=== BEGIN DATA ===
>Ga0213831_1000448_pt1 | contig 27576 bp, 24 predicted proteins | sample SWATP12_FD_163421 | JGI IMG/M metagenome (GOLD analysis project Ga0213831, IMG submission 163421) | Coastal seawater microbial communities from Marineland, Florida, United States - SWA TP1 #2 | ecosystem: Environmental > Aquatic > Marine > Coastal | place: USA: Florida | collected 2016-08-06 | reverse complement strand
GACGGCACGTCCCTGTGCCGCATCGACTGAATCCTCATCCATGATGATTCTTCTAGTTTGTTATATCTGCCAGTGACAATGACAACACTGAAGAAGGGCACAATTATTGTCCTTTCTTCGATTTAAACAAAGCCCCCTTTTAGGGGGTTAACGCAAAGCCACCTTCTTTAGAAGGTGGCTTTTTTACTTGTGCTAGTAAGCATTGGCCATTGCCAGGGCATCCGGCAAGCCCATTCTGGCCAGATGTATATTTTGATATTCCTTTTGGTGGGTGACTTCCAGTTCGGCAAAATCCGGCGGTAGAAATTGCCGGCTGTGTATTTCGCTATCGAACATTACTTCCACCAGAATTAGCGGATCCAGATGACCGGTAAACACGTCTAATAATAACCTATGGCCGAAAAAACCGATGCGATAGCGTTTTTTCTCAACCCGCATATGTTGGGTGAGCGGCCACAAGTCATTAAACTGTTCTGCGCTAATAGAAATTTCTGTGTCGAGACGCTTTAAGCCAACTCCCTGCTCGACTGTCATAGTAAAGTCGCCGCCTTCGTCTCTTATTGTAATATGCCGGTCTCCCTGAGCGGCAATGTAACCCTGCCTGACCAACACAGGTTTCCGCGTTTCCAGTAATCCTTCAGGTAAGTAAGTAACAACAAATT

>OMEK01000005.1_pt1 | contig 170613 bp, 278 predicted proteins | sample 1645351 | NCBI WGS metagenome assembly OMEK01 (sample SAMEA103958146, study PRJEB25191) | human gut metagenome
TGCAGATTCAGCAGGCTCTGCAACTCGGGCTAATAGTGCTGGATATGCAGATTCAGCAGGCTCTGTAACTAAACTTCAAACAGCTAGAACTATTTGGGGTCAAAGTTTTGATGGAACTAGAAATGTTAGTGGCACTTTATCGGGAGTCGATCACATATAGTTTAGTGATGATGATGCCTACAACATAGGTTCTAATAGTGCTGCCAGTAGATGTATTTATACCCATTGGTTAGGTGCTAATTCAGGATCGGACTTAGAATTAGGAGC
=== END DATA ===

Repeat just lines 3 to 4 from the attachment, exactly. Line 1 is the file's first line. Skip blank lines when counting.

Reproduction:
>OMEK01000005.1_pt1 | contig 170613 bp, 278 predicted proteins | sample 1645351 | NCBI WGS metagenome assembly OMEK01 (sample SAMEA103958146, study PRJEB25191) | human gut metagenome
TGCAGATTCAGCAGGCTCTGCAACTCGGGCTAATAGTGCTGGATATGCAGATTCAGCAGGCTCTGTAACTAAACTTCAAACAGCTAGAACTATTTGGGGTCAAAGTTTTGATGGAACTAGAAATGTTAGTGGCACTTTATCGGGAGTCGATCACATATAGTTTAGTGATGATGATGCCTACAACATAGGTTCTAATAGTGCTGCCAGTAGATGTATTTATACCCATTGGTTAGGTGCTAATTCAGGATCGGACTTAGAATTAGGAGC